We have ran the mitigations and the Microsoft Safety scanner which detected and removed 1 aspx file, the box is just a management box, all emails in 365, no further logs of suspicious activity but considering whether to revert back to a previous backup and re-patch, Microsoft support are not responding back to our queries unfortunately

    1. Tony Redmond

      If the security scanner removed a suspicious aspx file and no further signs of bad activity exists, the box is probably OK. But I would confirm this with Microsoft support because they have the latest information about problems that have been found on Exchange servers around the world.

  12. JM

    Hi, I have EX2016 RTM installed, but have .net 4.8 installed too, which is not on the supported matrix. Should I go straight to CU19 from RTM?

    1. Tony Redmond

      Yes. RTM is vulnerable. Go to a supported and secure CU as quickly as you can.

      1. JM

        Thanks, the question was more to do with will I have any problems with applying the CU19 as .net 4.8 is already installed somehow, but RTM is not listed as supported with .net4.8.

  13. Garry

    The Exchange 2010 SP3 CU is CU32 and not CU31 as listed in the article.

    1. Tony Redmond

      Right. You patch RU31. to get it to RU32. The article says “the Exchange development group has issued security updates for the following versions of Exchange server”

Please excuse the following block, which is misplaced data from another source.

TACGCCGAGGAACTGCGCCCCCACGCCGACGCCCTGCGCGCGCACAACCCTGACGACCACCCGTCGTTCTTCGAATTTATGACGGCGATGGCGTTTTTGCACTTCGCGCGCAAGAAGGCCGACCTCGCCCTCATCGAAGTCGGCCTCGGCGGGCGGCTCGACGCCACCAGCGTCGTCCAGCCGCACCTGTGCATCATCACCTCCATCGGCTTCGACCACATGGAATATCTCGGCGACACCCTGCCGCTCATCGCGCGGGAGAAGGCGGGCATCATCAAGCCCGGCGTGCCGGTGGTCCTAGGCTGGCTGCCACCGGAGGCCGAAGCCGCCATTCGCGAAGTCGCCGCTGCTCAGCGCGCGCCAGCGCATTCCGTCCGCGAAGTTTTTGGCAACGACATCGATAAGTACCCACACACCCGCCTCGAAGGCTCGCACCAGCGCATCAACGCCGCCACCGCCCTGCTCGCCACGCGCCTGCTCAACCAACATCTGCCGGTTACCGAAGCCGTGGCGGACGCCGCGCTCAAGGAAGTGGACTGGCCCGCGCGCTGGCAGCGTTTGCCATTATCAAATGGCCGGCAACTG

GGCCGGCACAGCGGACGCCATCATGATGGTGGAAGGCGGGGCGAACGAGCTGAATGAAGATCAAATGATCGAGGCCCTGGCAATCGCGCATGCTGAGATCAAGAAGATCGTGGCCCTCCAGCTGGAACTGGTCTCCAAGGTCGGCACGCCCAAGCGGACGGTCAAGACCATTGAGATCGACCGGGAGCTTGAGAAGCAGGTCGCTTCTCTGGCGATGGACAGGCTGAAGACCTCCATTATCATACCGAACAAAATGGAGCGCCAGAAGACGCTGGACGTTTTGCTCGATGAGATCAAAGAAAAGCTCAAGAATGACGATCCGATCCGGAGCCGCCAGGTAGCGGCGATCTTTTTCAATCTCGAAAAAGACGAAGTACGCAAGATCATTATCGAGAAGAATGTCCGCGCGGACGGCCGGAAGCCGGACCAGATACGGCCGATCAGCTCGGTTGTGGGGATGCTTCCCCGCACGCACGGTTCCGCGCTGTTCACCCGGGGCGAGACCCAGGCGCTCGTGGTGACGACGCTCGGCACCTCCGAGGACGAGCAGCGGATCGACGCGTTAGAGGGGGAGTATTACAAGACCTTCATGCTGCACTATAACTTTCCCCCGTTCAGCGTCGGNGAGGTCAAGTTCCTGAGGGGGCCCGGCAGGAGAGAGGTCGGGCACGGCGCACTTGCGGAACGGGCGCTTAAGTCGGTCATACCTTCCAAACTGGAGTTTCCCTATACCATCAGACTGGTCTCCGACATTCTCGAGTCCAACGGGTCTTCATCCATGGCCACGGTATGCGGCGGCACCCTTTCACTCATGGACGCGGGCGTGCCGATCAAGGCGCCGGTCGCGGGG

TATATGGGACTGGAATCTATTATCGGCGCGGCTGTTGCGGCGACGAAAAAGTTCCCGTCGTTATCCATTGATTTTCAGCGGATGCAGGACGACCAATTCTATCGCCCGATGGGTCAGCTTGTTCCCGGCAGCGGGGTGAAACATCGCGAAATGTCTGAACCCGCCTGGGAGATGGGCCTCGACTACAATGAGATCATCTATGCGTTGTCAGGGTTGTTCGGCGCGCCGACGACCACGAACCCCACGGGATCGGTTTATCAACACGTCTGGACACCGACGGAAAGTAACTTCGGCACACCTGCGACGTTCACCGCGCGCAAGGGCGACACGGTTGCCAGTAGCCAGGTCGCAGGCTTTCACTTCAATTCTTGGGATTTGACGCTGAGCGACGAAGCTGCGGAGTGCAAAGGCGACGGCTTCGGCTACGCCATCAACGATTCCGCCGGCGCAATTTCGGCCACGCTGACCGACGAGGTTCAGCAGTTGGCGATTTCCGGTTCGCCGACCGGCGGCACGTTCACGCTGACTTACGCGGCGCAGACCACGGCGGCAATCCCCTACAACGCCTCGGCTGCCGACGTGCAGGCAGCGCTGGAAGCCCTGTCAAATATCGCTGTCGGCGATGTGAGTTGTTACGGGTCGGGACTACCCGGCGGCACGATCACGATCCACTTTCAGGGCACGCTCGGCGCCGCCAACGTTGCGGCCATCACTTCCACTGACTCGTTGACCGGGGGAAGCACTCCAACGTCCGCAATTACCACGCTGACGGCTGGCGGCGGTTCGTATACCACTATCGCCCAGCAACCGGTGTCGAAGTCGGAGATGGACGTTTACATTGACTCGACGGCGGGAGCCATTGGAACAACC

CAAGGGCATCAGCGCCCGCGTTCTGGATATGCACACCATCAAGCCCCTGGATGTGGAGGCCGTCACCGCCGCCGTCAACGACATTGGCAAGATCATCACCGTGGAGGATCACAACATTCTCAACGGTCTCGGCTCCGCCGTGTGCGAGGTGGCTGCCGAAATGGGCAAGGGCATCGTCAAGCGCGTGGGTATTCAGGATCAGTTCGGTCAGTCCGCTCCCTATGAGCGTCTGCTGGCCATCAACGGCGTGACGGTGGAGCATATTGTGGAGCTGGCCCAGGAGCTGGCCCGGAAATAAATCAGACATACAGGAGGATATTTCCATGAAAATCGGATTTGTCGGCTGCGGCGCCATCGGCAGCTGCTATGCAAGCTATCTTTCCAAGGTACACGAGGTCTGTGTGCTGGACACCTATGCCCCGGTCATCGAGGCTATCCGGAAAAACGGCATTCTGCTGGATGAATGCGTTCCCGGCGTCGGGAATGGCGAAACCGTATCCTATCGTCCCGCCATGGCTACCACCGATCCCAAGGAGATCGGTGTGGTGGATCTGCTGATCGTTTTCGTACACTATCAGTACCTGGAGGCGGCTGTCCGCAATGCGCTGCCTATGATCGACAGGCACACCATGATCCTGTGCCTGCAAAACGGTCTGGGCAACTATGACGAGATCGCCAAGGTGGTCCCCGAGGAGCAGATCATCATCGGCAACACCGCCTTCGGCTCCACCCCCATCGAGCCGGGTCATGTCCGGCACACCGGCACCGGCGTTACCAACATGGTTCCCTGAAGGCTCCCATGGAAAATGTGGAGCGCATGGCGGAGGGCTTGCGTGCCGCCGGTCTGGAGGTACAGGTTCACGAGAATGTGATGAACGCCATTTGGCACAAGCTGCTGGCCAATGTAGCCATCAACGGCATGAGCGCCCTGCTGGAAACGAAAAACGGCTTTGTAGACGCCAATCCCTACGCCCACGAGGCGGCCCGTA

14. Andrew Saucci

    “And then think about if you really should be running on-premises Exchange servers.”

    Eliminating on-premises servers isn’t going to solve anything. It just pushes onto others the problem of updating defective software that should have been properly written in the first place. Beyond that, it will allow Microsoft and the other software giants to erect a wall of secrecy that will prevent people from even knowing about these defects and the fact that they may have been compromised. The existence of on-premises software is what forces Microsoft et al to acknowledge the defects at all– because people will find out when independent forensics auditors and network administrators uncover the defects in servers not controlled by the software vendors. The convenience of secrecy and the “recurring revenue” issue are what are driving the march to the cloud– not anything inherently better about off-premises software. What no one wants to discuss right now is that Exchange Online was just as vulnerable and its users may have been breached just as much as anyone else; patching it was just easier. It was still Exchange. Eliminating on-premises software will be a huge step backward.